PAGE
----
“Life is a matter of choices, and every choice you make makes you.” By John C. Maxwell

Choice boards are graphic organizers that comprise of different amounts of squares and each square is an activity based on a standard. Choice Boards enhance student motivation and engagement in the classroom because students  are provided with the “choice” of they want to practice a standard. Below are steps for how to create a choice board:

Step 1- Standards: Decide on what standard you want to create the choice board on. Example: 1.OA.1, 5.NF.1 or 7.EE.1

Step 2- Format: Decide what type of choice board you are going to make, ie how many squares are you going to have? One thing to think about is how long do you want this choice board to be for. For example if it is for one week, then I would pick 6 boxes so students can pick one box per day and still have a choice between two tasks on Friday.

Step 3- Tasks: Create a task (per square) that align to the standard.  If you have taught this standard before, pull all the tasks you have done for that standard. Review the tasks to make sure that the tasks are both rigorous and relevant. If the tasks are keep them, if they are not, ask yourself; can I tweak the task to make it better? If so, make the tweaks to improve the task and if not throw the task out as there is no need to keep it.

Step 4- Build: Take all the tasks for that one standard you created and add them to the format that you choose.

Here are some examples of standards based choice boards:

Choice Board 4.OA.3

Choice Board 5.P.2

Choice Board 6.SP

 

 

Playlist Versus Pathway

“Most of the mistakes in thinking are inadequacies of perception rather than mistakes of logic.” By Edward de Bono

Playlist versus Pathway, that is the question I get asked most often. The answer it depends on what your students needs are and where educators are in their craft. To make it easier to determine which is right for you, lets define them first.

Playlist is tasks based on a particular standard or unit of progression of standards that are sequential. Students begin the playlists based on need from their pre-assessment data and work at their own pace.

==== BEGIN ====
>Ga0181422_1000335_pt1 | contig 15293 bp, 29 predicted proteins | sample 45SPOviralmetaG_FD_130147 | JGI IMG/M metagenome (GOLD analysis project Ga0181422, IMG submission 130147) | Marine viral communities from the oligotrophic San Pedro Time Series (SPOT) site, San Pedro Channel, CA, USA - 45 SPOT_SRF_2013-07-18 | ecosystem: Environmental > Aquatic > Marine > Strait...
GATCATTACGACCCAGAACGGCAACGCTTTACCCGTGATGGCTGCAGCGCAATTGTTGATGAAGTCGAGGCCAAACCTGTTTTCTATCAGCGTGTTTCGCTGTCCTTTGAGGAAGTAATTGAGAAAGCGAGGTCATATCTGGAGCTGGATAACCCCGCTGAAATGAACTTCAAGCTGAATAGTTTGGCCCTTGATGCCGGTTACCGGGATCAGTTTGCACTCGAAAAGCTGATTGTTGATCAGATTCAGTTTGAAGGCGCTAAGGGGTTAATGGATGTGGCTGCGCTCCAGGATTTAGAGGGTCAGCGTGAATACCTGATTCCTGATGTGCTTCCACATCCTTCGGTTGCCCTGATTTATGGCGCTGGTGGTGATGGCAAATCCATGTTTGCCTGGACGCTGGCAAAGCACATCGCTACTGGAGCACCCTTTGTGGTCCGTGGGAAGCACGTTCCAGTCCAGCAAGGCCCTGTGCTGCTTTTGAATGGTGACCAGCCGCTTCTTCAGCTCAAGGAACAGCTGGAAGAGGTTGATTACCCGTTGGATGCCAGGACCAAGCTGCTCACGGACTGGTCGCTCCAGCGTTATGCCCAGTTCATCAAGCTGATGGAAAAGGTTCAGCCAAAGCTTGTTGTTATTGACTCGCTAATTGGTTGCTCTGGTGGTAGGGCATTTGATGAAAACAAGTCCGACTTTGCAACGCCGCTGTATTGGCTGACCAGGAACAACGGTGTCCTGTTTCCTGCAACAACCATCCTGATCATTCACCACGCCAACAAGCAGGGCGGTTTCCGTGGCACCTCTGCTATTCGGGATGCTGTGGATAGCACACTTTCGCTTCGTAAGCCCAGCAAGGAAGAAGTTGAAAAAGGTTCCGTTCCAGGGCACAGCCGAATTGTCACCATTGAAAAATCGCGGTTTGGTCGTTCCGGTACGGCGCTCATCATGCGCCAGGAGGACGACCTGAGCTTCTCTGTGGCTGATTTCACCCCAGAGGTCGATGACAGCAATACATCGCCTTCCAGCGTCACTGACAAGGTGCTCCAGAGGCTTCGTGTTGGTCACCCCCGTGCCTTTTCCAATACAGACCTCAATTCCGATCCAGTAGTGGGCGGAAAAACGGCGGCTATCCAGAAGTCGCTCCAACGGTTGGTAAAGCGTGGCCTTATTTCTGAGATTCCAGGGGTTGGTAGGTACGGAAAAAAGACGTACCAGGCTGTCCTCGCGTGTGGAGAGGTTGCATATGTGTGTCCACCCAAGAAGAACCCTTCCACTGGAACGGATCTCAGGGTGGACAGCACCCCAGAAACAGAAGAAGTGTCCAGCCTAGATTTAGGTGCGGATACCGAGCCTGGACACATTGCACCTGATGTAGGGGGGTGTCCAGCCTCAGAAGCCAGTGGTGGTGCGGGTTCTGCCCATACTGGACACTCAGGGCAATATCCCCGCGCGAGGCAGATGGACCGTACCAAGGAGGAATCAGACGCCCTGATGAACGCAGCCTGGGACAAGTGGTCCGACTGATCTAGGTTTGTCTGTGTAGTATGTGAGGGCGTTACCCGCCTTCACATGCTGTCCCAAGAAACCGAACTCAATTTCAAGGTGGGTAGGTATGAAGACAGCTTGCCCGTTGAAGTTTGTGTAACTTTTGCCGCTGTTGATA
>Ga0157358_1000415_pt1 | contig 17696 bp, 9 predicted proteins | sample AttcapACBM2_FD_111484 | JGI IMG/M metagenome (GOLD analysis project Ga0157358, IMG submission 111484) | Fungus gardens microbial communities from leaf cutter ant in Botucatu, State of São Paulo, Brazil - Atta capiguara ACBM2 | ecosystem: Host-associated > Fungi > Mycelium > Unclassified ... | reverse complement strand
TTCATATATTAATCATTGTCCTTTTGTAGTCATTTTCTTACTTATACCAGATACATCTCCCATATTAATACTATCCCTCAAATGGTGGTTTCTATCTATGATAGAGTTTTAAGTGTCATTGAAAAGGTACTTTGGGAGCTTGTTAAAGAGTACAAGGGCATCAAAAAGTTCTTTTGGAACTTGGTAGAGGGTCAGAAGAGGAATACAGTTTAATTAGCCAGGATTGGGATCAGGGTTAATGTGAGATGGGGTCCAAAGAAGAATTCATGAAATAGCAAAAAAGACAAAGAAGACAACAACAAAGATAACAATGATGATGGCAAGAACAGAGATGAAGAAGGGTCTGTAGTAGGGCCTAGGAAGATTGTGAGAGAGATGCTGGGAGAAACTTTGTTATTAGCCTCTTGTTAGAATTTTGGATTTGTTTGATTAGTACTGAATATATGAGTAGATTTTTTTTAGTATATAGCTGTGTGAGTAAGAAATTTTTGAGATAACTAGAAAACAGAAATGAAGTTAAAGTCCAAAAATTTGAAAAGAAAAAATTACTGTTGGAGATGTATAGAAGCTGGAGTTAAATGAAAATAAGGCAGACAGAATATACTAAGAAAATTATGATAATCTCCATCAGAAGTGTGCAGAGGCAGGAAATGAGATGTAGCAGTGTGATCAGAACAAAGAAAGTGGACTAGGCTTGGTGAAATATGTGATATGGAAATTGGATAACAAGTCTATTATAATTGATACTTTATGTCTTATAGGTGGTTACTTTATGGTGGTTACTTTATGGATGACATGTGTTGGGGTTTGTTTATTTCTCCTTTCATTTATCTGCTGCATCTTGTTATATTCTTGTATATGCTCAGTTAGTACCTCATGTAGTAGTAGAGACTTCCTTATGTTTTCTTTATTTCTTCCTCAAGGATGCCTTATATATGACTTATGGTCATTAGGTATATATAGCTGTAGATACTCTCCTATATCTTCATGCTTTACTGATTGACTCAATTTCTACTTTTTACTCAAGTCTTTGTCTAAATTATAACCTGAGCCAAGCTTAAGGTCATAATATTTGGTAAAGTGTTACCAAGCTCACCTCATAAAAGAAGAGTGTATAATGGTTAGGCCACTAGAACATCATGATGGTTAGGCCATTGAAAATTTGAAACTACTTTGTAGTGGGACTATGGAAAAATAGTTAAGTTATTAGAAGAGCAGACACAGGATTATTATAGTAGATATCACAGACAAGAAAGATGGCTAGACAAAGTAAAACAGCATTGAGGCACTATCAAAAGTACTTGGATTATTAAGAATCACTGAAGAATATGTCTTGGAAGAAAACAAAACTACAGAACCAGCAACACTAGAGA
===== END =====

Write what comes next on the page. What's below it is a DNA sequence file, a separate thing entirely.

Example of a playlist for Math 5.NBT.7

Pathway is when students have choice of what tasks they want to complete based on a particular standard or unit of progression of standards. Students pathways are determined by their pre-assessment data. Students have voice in how they show mastery along with student led conferences before moving onto the next level within the pathway.

Example of a pathway for Math 5.NF. 1 & 2

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The second question I often hear is how do I create a playlist or a pathway. My recommendation is to backwards plan. Start with the end in mind of what mastery looks like for the standard you are creating the playlist or the pathway for.  I also suggest pulling all the tasks you have for that standard that you have used in prior years to help create your playlist and/or pathway.
If you have a playlist or pathway you want to share with others, please add it to the comments.
“Taking a break can lead to breakthroughs.”  ― Russell Eric Dobda
I am back from my six month blogging hiatus and I feel good about my decision. Many of you asked when I was going to “come back” to writing again and a few of my readers were upset that I decided to take a break so I want to explain why.
I decided to take my hiatus because I was beginning to see blogging as a chore. I didn’t want that as I know how valuable it is to learn and grow through reflections and sharing of ideas, so instead I decided to take a break. During my break it helped me reevaluate my goals for blogging and reset boundaries.
During my time off from blogging weekly I was able to still write; I published a few blog posts on Education Elements website and an article with ASCD.

I look forward to learning and sharing again with all of you!

“Technology is nothing. What’s important is that you have a faith in people, that they’re basically good and smart, and if you give them tools, they’ll do wonderful things with them.” By Steve Jobs